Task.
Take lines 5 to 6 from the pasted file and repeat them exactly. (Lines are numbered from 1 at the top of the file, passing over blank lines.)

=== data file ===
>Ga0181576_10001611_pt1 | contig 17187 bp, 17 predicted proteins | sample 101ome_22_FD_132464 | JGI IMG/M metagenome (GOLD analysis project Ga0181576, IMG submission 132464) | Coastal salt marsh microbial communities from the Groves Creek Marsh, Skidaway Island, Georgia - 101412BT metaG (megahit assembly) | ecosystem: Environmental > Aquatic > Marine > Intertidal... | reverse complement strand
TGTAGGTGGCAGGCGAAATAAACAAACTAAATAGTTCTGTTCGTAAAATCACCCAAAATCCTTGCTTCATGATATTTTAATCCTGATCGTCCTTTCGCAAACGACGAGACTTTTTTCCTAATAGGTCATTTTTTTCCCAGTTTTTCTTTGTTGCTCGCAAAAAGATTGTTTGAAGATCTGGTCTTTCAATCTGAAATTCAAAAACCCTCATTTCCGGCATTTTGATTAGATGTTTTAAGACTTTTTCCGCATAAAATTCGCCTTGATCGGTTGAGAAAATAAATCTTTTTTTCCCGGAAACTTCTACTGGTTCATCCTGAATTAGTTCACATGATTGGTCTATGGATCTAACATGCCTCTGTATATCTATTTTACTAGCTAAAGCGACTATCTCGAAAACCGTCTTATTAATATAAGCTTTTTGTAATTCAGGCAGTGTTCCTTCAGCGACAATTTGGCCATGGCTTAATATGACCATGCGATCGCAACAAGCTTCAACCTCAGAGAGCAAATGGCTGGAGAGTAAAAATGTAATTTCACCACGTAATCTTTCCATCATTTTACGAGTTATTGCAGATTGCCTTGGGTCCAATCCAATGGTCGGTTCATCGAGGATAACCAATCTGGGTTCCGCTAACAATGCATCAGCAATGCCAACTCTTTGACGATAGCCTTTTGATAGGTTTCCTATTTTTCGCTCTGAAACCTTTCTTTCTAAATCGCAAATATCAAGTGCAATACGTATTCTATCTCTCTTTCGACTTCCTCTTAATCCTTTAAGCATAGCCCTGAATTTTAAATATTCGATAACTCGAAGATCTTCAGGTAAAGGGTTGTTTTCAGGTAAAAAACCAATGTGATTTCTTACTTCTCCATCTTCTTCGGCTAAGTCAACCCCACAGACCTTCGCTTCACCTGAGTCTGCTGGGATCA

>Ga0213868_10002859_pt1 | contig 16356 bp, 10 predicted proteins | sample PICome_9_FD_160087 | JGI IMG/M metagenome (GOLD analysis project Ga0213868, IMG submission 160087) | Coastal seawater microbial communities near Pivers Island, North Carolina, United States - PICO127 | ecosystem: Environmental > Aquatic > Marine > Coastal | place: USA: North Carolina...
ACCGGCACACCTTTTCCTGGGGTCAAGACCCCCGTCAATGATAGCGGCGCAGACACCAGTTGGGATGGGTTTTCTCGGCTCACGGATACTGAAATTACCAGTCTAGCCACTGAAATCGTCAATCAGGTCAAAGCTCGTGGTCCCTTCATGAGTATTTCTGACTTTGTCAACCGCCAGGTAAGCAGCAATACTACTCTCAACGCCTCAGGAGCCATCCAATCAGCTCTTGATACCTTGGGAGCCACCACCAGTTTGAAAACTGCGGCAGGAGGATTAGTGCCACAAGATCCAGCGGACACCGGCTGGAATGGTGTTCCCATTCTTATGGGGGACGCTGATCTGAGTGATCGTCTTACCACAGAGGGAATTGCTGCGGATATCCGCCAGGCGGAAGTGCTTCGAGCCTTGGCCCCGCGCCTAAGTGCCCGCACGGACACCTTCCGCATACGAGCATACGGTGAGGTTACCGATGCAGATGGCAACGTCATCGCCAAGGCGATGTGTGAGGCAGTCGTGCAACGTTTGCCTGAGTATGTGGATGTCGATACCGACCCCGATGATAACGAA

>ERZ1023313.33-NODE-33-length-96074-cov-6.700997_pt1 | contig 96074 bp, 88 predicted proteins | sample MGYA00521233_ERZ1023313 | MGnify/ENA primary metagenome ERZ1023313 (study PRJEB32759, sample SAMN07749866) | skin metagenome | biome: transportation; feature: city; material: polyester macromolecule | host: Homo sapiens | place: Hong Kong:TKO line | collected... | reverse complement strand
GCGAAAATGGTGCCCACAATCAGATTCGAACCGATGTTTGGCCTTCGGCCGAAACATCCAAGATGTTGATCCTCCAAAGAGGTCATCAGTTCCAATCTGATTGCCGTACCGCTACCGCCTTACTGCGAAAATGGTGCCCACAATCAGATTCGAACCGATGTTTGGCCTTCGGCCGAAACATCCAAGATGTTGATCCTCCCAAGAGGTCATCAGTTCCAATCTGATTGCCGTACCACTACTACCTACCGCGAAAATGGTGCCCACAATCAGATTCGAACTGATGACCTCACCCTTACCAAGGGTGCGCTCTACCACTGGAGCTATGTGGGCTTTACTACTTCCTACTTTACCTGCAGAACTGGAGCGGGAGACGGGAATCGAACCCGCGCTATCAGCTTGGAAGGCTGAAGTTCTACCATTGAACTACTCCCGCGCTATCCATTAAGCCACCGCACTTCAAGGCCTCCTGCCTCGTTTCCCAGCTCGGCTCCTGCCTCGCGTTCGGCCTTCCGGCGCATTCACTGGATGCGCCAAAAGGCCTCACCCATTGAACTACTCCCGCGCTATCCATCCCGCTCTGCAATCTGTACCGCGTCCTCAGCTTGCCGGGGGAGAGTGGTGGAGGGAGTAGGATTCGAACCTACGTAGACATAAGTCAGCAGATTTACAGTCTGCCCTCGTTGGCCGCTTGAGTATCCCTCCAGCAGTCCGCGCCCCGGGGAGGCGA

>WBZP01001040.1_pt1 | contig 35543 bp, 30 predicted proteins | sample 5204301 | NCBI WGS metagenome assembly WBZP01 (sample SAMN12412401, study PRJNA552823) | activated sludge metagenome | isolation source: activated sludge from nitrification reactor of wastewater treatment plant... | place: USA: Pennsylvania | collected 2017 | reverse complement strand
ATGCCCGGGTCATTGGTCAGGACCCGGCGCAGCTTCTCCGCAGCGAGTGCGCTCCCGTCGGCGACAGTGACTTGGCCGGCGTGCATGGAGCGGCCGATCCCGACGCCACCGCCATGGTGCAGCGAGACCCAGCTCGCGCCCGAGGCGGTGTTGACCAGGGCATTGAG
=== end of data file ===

>ERZ1023313.33-NODE-33-length-96074-cov-6.700997_pt1 | contig 96074 bp, 88 predicted proteins | sample MGYA00521233_ERZ1023313 | MGnify/ENA primary metagenome ERZ1023313 (study PRJEB32759, sample SAMN07749866) | skin metagenome | biome: transportation; feature: city; material: polyester macromolecule | host: Homo sapiens | place: Hong Kong:TKO line | collected... | reverse complement strand
GCGAAAATGGTGCCCACAATCAGATTCGAACCGATGTTTGGCCTTCGGCCGAAACATCCAAGATGTTGATCCTCCAAAGAGGTCATCAGTTCCAATCTGATTGCCGTACCGCTACCGCCTTACTGCGAAAATGGTGCCCACAATCAGATTCGAACCGATGTTTGGCCTTCGGCCGAAACATCCAAGATGTTGATCCTCCCAAGAGGTCATCAGTTCCAATCTGATTGCCGTACCACTACTACCTACCGCGAAAATGGTGCCCACAATCAGATTCGAACTGATGACCTCACCCTTACCAAGGGTGCGCTCTACCACTGGAGCTATGTGGGCTTTACTACTTCCTACTTTACCTGCAGAACTGGAGCGGGAGACGGGAATCGAACCCGCGCTATCAGCTTGGAAGGCTGAAGTTCTACCATTGAACTACTCCCGCGCTATCCATTAAGCCACCGCACTTCAAGGCCTCCTGCCTCGTTTCCCAGCTCGGCTCCTGCCTCGCGTTCGGCCTTCCGGCGCATTCACTGGATGCGCCAAAAGGCCTCACCCATTGAACTACTCCCGCGCTATCCATCCCGCTCTGCAATCTGTACCGCGTCCTCAGCTTGCCGGGGGAGAGTGGTGGAGGGAGTAGGATTCGAACCTACGTAGACATAAGTCAGCAGATTTACAGTCTGCCCTCGTTGGCCGCTTGAGTATCCCTCCAGCAGTCCGCGCCCCGGGGAGGCGA